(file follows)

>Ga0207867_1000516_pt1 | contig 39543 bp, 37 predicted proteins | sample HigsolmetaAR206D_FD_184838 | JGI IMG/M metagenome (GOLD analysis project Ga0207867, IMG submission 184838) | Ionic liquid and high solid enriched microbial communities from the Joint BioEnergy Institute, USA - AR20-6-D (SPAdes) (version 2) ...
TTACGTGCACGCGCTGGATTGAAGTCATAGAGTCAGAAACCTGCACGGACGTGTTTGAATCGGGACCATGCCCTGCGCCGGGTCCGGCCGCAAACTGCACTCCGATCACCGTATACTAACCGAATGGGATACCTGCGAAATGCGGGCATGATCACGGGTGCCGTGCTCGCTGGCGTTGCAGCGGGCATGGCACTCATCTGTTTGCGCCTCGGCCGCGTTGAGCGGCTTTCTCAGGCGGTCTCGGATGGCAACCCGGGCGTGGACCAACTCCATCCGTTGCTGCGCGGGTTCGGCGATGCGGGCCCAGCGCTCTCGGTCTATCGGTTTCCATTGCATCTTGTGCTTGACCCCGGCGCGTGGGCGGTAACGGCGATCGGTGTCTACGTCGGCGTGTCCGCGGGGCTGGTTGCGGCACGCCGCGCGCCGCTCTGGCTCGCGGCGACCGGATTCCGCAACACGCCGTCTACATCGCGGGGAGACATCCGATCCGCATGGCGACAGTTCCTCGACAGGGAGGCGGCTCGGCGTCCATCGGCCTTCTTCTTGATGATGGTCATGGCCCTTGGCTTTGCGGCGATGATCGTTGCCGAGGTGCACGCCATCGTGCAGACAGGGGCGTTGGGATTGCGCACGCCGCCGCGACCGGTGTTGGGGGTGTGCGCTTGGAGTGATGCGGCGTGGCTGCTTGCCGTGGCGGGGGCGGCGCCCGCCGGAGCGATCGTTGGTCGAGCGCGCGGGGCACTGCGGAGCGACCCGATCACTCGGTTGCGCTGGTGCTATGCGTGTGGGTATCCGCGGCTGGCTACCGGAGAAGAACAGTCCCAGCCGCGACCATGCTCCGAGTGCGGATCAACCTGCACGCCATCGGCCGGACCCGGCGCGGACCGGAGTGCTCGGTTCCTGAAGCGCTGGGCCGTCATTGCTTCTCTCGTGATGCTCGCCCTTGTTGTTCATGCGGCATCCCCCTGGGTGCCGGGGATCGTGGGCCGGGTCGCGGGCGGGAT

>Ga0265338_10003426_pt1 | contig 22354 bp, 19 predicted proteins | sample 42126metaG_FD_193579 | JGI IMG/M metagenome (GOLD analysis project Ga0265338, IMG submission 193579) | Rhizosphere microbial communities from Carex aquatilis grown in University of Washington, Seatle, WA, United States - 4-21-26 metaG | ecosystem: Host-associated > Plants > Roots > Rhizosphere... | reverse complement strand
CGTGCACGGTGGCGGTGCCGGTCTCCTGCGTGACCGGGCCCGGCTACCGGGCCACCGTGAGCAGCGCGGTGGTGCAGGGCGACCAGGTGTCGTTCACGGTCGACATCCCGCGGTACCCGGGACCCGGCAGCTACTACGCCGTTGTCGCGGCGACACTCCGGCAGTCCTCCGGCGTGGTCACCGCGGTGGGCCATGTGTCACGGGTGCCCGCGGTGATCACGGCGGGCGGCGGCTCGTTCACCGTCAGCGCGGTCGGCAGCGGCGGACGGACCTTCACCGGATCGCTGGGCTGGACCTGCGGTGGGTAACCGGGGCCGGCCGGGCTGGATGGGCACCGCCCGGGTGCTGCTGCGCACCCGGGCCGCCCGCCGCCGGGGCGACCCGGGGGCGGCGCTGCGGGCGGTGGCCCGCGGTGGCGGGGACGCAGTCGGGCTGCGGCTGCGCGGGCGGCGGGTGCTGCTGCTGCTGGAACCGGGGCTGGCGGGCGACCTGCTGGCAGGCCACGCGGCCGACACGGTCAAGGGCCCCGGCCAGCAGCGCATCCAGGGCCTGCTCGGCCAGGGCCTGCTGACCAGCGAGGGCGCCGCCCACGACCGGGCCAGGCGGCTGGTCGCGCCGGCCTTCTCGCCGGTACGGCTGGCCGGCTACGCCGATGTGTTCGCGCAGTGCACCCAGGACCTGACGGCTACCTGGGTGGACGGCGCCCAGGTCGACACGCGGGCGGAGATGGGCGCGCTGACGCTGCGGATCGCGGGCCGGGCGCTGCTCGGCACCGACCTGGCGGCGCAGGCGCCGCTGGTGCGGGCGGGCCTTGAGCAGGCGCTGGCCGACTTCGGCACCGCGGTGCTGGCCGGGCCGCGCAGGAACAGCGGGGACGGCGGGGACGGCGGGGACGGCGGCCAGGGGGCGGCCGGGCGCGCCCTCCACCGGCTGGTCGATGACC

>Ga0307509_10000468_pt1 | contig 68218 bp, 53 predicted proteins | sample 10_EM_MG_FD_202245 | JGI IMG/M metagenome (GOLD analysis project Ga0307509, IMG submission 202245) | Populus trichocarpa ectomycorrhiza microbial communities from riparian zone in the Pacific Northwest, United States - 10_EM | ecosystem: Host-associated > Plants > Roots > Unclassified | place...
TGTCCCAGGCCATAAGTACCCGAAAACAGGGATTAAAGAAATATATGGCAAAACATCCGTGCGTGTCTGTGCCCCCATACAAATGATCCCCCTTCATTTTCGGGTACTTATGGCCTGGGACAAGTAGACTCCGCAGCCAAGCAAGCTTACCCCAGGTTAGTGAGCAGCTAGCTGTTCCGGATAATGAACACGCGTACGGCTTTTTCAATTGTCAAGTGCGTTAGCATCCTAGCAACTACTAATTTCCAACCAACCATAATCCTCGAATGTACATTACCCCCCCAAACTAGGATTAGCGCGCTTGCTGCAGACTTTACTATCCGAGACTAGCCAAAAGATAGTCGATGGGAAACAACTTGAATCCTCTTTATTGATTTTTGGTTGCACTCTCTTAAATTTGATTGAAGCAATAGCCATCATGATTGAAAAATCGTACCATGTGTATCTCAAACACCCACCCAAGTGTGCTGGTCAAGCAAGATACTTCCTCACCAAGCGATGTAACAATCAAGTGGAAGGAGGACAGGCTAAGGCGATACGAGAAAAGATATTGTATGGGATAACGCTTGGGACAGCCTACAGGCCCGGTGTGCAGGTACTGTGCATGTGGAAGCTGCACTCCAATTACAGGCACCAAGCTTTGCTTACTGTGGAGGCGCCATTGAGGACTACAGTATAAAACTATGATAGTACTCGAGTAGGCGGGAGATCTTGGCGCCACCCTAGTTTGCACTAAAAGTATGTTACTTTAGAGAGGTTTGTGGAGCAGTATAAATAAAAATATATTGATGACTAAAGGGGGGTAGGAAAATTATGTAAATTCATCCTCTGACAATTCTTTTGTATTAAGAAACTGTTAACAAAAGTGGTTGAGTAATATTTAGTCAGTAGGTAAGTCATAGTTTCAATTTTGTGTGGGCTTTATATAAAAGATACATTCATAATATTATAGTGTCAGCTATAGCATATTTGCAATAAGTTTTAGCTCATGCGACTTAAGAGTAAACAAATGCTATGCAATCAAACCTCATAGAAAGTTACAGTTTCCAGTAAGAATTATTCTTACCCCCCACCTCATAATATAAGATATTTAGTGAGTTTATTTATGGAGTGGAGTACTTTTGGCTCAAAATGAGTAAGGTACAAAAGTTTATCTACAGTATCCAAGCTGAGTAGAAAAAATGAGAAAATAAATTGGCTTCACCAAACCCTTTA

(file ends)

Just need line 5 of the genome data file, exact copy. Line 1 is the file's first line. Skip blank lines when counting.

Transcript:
>Ga0307509_10000468_pt1 | contig 68218 bp, 53 predicted proteins | sample 10_EM_MG_FD_202245 | JGI IMG/M metagenome (GOLD analysis project Ga0307509, IMG submission 202245) | Populus trichocarpa ectomycorrhiza microbial communities from riparian zone in the Pacific Northwest, United States - 10_EM | ecosystem: Host-associated > Plants > Roots > Unclassified | place...